The fact that the City Council allowed SunCal to handle the ballot initiative isn’t an argument, it’s a fact. The Council, apparently apprehensive about dealing with Measure A, shrank back and let someone else take care of the issue. I would argue that this sort of behavior is symptomatic of a larger, underlying issue: that the City’s approach to governing demonstrates an utter lack of competence, resolve, and leadership.

    Your belief that Josh Harkinson’s article “could have been written about any city anywhere” is indeed a point of concern. If NIMBYs in every city like Alameda prevented infill development like Alameda Point, the result would be increased sprawl as the population grows. The article says, “By 2050, the United States can expect to add as many as 200 million people. … If we keep building in the way we do now, suburbs will gobble up a New Mexico-size amount of open space in the next 40 years. More suburbs mean more freeways and more cars, which means that by mid-century, Americans will clock 7 trillion miles per year — twice as much mileage as we do now.” Is this information really, as you say, “meaningless”?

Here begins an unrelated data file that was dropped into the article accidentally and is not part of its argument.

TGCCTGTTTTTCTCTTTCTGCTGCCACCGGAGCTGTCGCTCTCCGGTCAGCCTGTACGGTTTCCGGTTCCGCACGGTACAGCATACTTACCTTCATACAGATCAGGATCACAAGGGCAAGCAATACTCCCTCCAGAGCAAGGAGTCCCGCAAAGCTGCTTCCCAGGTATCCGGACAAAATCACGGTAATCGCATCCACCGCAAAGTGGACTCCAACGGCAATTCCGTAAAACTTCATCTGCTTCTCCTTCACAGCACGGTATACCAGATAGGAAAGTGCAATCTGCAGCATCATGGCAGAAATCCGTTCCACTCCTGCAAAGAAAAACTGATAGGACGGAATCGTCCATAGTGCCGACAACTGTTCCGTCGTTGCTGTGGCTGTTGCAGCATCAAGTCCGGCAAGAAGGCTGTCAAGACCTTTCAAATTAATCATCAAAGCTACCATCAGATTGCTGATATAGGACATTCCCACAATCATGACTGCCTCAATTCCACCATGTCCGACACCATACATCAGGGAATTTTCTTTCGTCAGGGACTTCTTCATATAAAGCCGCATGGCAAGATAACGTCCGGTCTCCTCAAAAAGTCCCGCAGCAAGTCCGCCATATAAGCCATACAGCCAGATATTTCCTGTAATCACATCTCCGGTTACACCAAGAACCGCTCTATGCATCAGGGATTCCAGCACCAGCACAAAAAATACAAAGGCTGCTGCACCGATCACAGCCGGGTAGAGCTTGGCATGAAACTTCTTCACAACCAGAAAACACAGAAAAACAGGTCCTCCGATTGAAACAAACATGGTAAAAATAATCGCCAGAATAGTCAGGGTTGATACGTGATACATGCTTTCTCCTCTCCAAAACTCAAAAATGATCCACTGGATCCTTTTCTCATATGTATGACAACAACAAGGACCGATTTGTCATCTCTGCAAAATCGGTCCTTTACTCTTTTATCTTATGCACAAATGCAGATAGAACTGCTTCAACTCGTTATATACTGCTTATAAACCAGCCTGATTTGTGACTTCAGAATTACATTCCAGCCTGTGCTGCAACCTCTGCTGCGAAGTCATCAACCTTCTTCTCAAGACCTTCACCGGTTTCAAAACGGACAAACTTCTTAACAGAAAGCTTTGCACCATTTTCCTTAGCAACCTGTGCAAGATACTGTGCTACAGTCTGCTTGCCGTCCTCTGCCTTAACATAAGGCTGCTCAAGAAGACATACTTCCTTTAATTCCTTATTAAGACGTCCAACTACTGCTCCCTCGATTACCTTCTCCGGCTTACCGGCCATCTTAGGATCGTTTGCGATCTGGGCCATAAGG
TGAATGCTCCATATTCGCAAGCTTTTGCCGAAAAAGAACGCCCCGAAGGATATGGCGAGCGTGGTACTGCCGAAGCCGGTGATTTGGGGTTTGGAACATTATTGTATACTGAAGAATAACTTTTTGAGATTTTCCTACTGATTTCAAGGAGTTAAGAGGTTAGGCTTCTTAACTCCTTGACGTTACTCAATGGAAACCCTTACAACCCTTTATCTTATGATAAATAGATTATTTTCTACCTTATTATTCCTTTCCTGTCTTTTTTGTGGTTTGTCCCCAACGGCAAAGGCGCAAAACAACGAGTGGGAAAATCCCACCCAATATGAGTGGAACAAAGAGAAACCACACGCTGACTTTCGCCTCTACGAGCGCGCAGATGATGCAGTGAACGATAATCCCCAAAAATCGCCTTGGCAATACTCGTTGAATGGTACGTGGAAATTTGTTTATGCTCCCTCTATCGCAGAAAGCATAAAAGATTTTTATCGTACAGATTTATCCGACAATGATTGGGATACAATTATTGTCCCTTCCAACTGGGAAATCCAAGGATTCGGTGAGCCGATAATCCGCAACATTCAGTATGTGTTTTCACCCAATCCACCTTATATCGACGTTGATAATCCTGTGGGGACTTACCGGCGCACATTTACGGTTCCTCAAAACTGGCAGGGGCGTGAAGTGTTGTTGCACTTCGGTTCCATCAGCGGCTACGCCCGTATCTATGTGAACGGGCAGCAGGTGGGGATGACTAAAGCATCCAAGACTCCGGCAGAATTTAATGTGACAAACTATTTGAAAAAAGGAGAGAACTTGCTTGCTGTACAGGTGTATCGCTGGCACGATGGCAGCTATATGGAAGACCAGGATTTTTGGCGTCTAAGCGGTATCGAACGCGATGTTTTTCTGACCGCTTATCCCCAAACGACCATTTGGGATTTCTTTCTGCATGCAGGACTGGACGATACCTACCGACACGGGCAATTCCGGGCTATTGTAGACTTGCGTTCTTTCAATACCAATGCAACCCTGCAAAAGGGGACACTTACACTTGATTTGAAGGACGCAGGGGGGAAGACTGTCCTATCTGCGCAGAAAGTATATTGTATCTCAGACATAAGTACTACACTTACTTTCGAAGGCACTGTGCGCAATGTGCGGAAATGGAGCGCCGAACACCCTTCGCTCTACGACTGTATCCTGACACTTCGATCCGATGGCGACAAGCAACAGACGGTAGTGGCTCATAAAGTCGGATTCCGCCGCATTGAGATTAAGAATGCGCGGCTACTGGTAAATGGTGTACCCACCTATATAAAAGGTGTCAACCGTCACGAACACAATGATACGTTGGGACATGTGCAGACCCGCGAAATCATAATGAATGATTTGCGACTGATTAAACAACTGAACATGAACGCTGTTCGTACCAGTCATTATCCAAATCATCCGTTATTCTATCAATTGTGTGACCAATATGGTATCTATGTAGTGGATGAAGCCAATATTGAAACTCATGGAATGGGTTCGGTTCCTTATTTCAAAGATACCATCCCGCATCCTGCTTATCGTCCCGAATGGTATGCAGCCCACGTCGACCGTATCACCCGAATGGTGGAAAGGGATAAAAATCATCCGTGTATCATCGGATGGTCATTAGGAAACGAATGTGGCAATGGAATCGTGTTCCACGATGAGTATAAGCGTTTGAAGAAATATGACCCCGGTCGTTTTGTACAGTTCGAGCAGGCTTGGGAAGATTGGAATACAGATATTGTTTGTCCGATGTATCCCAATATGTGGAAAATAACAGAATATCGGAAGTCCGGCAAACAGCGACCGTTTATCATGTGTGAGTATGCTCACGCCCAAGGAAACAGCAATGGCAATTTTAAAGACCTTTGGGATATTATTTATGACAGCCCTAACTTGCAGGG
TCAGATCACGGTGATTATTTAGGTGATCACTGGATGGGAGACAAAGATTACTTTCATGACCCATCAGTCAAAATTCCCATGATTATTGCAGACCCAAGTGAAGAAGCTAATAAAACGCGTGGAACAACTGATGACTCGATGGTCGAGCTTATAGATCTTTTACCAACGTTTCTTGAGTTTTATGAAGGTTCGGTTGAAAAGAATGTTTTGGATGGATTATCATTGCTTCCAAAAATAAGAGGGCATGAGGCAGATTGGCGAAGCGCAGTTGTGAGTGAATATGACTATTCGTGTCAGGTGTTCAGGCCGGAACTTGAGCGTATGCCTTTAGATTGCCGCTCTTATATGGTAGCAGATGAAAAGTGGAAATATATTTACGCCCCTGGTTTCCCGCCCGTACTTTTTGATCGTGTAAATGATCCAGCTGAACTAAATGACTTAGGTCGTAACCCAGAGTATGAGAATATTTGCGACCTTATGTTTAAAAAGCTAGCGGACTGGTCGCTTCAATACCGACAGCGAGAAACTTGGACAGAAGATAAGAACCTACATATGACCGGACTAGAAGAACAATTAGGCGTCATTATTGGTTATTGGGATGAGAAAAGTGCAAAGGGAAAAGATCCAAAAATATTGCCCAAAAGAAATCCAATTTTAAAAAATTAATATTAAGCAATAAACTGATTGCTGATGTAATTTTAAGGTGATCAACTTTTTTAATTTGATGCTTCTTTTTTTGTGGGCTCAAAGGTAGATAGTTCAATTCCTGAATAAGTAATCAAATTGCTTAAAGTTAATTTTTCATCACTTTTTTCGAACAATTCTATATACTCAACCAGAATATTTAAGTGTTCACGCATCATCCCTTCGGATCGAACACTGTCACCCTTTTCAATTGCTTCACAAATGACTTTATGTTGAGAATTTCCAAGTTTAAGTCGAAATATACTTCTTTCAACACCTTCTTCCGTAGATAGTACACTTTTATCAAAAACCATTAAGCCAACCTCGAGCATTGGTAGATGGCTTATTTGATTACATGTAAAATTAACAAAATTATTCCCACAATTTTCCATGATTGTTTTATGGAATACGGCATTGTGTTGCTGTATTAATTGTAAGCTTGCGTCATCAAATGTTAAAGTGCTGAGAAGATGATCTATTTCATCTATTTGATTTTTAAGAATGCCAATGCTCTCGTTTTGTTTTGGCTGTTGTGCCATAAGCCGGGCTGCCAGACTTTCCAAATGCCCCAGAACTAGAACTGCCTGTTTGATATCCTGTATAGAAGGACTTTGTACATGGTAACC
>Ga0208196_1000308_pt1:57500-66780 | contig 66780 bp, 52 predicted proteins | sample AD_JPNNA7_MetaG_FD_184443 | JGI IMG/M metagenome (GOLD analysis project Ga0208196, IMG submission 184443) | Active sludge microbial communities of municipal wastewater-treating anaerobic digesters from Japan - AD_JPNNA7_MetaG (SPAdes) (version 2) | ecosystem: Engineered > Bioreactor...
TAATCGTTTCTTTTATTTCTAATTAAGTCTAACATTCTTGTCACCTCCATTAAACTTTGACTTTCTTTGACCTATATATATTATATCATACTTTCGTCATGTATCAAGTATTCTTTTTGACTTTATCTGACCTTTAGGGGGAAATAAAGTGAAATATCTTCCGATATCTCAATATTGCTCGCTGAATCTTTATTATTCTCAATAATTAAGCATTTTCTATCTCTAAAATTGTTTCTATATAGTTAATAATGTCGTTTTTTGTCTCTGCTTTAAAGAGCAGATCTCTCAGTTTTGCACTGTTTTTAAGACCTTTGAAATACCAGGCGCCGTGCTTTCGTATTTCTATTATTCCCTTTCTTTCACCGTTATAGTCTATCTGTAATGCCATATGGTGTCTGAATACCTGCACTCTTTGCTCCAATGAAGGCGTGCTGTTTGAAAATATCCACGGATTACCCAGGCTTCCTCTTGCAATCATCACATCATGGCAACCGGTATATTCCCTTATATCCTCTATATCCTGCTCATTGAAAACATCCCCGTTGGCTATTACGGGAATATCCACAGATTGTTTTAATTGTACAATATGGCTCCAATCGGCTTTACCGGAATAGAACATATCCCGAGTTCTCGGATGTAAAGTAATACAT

Leave a comment!

Add your comment below, or trackback from your own site. You can also subscribe to these comments via RSS.

Be nice. Keep it clean. Stay on topic. No spam.

You can use these tags:
<a href="" title=""> <abbr title=""> <acronym title=""> <b> <blockquote cite=""> <cite> <code> <del datetime=""> <em> <i> <q cite=""> <s> <strike> <strong>

This is a Gravatar-enabled weblog. To get your own globally-recognized-avatar, please register at Gravatar.